Back in 1996 more than 90 per cent of young adults would have been able to buy a home in their local area. Today, even with a significant deposit, only around 60 per cent would be able to borrow enough to buy even the cheapest properties where they live.
After adjusting for inflation, average house prices in England have risen by 173 per cent since 1997, compared with increases in young adults’ real incomes of only 19 per cent. It means the share of 25- to 34-year-olds who own their own home fell from 55 per cent to 35 per cent in the twenty years to 2017, according to new figures from the Institute for Fiscal Studies.
Numerous government schemes have been launched in those years to try to deliver on the expectation that we can all own property. Few have had any effect other than to push prices even further out of arm’s reach.
So is it finally time to turn our backs on ownership? And if you know you won’t be in a position to buy, what does your financial future look like?
The bad news
Not forking out a huge lump sum won’t leave you any better off, in fact one of the reasons for pushing home ownership at a policy level is that you will pay far more for your rent over the rest of your life than you’d pay in mortgage costs, with no asset at the end of it.
There’s also the small matter of trying to find rent each month after you retire.
Over a 50 year lifetime, renting in Virginia Water, Surrey, will set you back almost £2.5m. In Ascot it’s around £2m.
Even in the most affordable locations in the country, such as Annan in Dumfries and Galloway, a lifetime’s renting will still come in at around £200,000 in today’s prices according to a new online tool that shows users what rent for the next 50 years will cost in their postcode compared with owning.
Nor are costs likely to get cheaper.
Average rents across the UK rose by 1.7 per cent in September 2018 compared with the same month last year. It makes the average monthly rent now £943. Excluding London, where the average rent is now £1,640 – up 3 per cent last month, prices still come in at £780 a month.
“Rental prices have for the large part, continued their upward trend although this muted rate of growth will at least be welcomed by the nation’s tenants,” says Adam Male, director of lettings at urban.co.uk.
“However, this week’s second reading of the tenant fee bill along with the current political climate and previous restrictions on the buy-to-let sector is creating a recipe for increased turbulence in the UK rental sector.
“Brexit aside, the perseverance of the government to re-level the lettings playing field in favour of the tenant is going to exacerbate the current friction point rather than reduce it.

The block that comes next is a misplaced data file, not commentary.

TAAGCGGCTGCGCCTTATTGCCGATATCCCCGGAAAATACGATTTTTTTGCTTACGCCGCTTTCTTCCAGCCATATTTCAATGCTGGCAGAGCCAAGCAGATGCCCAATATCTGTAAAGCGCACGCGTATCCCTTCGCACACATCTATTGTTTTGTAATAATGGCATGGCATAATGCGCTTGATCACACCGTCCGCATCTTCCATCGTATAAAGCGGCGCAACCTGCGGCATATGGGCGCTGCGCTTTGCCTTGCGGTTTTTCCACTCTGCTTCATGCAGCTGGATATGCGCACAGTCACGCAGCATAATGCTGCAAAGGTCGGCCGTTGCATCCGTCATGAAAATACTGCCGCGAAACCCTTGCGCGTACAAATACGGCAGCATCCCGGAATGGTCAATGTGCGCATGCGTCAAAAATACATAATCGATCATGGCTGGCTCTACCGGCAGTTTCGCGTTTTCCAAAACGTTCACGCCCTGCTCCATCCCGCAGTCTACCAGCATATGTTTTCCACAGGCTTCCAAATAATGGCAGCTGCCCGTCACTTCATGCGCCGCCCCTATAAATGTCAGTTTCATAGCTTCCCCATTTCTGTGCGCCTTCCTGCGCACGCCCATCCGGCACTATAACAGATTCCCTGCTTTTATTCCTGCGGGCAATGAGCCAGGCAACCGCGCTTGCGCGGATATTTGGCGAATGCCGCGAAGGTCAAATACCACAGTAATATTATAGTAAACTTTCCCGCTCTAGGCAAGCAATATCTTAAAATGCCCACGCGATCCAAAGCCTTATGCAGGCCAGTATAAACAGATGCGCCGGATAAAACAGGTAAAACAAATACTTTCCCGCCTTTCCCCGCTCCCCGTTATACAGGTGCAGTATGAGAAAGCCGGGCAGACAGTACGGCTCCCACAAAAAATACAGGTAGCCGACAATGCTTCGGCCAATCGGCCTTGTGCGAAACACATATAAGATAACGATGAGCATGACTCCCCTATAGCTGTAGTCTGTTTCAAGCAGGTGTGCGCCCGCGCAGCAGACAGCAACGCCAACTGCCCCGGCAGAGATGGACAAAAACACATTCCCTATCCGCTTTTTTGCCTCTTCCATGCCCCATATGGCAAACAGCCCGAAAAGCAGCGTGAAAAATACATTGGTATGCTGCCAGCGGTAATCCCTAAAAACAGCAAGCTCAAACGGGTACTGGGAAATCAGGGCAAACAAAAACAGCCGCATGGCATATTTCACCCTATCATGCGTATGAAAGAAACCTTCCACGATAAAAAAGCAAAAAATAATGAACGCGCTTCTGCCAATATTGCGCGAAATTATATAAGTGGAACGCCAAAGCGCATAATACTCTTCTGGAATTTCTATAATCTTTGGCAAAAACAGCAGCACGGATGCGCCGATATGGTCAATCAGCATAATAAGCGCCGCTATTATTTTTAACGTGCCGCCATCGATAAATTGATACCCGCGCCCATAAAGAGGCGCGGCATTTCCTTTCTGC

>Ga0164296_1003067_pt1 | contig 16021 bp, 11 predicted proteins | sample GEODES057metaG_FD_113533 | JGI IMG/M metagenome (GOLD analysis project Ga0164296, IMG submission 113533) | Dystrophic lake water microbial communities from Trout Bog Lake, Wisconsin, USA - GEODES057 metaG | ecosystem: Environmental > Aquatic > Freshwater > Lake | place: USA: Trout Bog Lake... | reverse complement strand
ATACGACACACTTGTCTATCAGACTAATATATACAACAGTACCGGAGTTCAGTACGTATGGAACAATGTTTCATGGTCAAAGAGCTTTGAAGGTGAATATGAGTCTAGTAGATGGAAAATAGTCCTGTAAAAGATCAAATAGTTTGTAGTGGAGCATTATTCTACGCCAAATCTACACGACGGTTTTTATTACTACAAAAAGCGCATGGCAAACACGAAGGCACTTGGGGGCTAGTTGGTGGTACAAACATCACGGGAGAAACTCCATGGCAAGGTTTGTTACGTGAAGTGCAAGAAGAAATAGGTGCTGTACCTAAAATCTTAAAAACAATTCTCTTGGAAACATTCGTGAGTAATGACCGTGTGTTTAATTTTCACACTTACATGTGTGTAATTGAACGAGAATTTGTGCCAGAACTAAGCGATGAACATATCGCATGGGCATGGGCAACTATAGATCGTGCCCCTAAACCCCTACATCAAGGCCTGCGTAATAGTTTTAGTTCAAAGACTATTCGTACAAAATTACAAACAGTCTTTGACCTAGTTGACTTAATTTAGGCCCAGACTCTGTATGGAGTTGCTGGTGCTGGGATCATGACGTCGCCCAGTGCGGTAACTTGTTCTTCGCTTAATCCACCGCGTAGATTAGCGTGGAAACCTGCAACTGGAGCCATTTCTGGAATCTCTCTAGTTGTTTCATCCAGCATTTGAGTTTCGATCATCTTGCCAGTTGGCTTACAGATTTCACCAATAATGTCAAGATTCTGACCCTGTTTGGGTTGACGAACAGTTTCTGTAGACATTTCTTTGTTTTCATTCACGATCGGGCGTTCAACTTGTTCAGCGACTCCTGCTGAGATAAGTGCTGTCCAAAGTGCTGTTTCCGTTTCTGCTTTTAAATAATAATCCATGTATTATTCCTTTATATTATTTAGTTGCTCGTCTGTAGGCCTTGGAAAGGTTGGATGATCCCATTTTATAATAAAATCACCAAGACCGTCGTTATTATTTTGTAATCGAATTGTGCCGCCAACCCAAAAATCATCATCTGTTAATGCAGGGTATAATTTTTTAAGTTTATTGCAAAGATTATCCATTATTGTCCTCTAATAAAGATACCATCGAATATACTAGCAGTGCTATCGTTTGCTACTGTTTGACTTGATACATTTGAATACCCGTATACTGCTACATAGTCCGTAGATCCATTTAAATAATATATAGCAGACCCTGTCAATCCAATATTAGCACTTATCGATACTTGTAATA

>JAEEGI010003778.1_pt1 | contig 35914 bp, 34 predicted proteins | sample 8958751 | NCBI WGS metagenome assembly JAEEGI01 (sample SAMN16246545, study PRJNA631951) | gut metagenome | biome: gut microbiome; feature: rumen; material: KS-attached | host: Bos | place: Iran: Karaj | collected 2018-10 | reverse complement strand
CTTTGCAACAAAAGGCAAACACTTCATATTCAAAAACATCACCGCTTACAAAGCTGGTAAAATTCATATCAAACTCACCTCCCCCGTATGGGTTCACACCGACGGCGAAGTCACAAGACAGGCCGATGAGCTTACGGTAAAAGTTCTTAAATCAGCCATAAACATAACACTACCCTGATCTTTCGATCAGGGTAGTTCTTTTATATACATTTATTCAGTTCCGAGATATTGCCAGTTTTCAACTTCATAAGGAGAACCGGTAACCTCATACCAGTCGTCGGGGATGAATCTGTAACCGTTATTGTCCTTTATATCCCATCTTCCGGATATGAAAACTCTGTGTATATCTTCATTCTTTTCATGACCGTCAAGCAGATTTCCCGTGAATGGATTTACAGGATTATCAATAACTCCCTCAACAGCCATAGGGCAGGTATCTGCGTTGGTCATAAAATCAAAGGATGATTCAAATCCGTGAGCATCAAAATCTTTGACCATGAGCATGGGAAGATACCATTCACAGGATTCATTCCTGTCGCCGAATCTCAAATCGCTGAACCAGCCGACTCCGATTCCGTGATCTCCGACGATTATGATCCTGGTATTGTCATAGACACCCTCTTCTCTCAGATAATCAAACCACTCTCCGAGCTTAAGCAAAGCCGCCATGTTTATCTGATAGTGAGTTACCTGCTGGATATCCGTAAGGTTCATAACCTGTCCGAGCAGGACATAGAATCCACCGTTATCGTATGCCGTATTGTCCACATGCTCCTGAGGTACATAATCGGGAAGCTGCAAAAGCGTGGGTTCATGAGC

“We’ve already seen a mass migration of landlords leaving the buy-to-let sector and if this continues, a drastic reduction in rental stock will lead to a sharp uplift in rents.
“Couple this with the potential, additional costs passed on by letting agents through no default fees in order to sidestep a fee ban, and the rental sector looks set to become even more unaffordable.”
Any good news?
Believe it or not there are a few positives.
“As a renter you have none of the ongoing costs of owning property, including maintenance – often forgotten in renting versus purchasing comparisons,” says Annabel Speakman, independent financial adviser at Amicus Wealth. “Any issues go straight to your landlord.
“Yes, in the long term a mortgage is cheaper but rates are incredibly low right now. In the 1980s mortgage rates were in double figures so the cost of borrowing was significantly more expensive. That’s a worrying precedent for homeowners that could push their costs sky high in future if we saw such high interest rates again.”
There are no costs associated with trading up either. Ranging from solicitor, estate agent and new mortgage fees to stamp duty, the process of buying, selling, and moving home comes in at an average of £12,000 each time, according to new research from Lloyds Bank.
“It’s also important to remember that good tenants are in the driver’s seat, so it’s worth negotiating a better, or long-term fixed rental price,” adds Speakman. “Don’t forget that as a renter you’ll be much more flexible when it comes to school catchment areas or career relocation.
“You can focus on building up cash for other opportunities and there’s always the potential to look at buy-to-let investments in cheaper areas.
“But without the chance to downsize your home to access pension or care funds, Generation Renters will need to be very aware of the need to build up long term assets to safeguard their future.”
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